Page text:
Europe’s farm chief waded into the EU’s long-stalled debate on biotech foods on Septe. 7, raising pressure to secure adequate animal feed supply in the face of a zero-tolerance policy on unapproved biotech material in imports.
Around eight EU countries backed views expressed by EU Agriculture Commissioner Mariann Fischer Boel that biotech approval procedures should be speeded up to avoid recent cases seen at EU ports where U.S. soy shipments were refused entry.
While the EU has approved a string of genetically modified organisms (GMOs) – mainly maize types – by default rubber-stamps since 2004, it does not permit other GMOs, even in minute amounts, until EU approval for that product is given.
Speaking to the bloc’s 27 agriculture ministers, Fischer Boel said there was a need for the EU to act urgently, given the increasing risks of low-level presence of non-authorized GM varieties in animal feed. EU governments, she said, should “take up their responsibility” during future authorization votes.
That was a clear reference for a move to break Europe’s long-standing GMO deadlock, where a minority of biotech-sceptic states always manages to prevent a majority consensus, under the EU’s complex weighted voting system, to secure new approvals.
Fischer Boel drew support from Belgium, Britain, Denmark, Portugal, Romania, Spain, the Netherlands and Czech Republic, officials said. However, ministers from cereals powerhouses France and Germany did not speak during the debate, they said.
More than 200,000 tonnes of U.S. soy have been refused entry at EU ports in recent months after traces of unapproved GM maize varieties were discovered in them – raising fears among the EU feed industry that it will be unable to buy millions of tonnes of U.S. soybeans as planned in the next seven months unless the zero-tolerance policy on unapproved GMOs is somehow changed.
That looks unlikely at the moment, diplomats say – at least until the European Commission, the EU executive, begins its next period of administration in early 2010 with a new or reshuffled team of commissioners and political advisers.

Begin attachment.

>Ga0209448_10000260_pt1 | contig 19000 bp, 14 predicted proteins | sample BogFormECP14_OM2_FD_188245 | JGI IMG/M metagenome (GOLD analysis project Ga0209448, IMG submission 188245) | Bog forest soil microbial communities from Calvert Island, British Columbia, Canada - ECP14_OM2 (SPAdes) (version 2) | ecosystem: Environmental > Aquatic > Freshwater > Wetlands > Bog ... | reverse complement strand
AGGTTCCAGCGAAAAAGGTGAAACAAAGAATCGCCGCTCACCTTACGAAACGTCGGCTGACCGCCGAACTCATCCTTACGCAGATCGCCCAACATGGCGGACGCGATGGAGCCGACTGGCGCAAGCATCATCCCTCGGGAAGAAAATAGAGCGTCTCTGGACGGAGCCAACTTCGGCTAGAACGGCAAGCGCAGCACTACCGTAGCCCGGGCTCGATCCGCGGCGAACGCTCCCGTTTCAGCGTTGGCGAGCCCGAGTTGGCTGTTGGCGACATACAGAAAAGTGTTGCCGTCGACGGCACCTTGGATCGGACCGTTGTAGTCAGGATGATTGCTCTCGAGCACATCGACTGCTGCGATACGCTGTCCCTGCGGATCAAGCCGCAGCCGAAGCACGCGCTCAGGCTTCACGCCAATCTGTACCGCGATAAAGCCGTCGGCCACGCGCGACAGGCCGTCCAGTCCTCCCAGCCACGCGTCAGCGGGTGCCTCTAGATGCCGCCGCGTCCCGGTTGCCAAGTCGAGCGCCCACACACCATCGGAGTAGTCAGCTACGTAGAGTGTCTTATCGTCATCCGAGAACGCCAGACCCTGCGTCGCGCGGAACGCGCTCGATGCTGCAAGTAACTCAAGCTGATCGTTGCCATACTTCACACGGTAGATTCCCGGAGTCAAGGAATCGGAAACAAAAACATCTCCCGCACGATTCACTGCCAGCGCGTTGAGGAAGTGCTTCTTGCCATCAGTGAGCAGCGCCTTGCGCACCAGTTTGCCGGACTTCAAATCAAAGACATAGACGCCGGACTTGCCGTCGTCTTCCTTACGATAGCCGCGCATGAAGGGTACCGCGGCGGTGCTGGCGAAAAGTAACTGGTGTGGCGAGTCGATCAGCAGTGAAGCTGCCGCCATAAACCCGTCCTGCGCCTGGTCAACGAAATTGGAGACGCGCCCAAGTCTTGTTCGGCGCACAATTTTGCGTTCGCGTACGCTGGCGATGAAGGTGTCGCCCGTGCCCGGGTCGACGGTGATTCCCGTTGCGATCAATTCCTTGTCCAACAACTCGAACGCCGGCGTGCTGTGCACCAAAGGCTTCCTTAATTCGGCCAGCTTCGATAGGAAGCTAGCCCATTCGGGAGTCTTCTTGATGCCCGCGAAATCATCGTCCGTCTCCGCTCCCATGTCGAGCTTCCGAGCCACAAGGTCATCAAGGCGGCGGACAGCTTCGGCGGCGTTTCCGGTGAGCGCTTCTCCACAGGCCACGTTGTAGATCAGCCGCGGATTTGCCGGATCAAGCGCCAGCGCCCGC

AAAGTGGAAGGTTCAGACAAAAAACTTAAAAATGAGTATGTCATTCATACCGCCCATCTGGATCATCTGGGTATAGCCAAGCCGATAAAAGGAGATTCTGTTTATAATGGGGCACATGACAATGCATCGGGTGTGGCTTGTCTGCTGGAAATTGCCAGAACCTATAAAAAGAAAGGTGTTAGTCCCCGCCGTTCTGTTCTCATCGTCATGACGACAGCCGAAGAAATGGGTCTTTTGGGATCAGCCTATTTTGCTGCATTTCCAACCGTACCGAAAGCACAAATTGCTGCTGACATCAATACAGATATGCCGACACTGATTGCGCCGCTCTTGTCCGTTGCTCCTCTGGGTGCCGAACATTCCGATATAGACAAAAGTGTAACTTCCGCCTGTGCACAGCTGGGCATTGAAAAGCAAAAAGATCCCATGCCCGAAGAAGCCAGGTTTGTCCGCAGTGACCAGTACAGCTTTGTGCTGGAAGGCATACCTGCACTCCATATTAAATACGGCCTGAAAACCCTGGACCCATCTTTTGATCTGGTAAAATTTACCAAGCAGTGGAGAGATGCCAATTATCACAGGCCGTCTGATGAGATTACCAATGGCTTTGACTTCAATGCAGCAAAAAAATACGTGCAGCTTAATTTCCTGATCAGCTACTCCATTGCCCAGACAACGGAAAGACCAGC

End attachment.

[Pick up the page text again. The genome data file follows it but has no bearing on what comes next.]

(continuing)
While the Commission has said it will find a technical solution to what is known as “low-level presence”, nothing has yet happened. This comes under the remit of Fischer Boel’s colleague, EU Health Commissioner Androulla Vassiliou, who also looks after the food safety policy dossier.
The most probable short-term outcome is for EU ministers to be asked to vote as soon as possible on authorizing imports of more GM maize types. That could happen as early as October.
Even if they disagree and produce no conclusion, as usual, it would give the Commission the legal power to move to a default approval, so relieving pressure on the feed industry.
Soybeans, and to a lesser extent maize, are a key issue since they represent the primary material used to make feed.
Since the EU’s three main country suppliers of soy, an ideal high-protein raw material for feed, mainly grow GM varieties, non-biotech soy has become increasingly difficult to source for the European Union’s manufacturers of animal feed.
Those countries are Argentina, Brazil and the United States.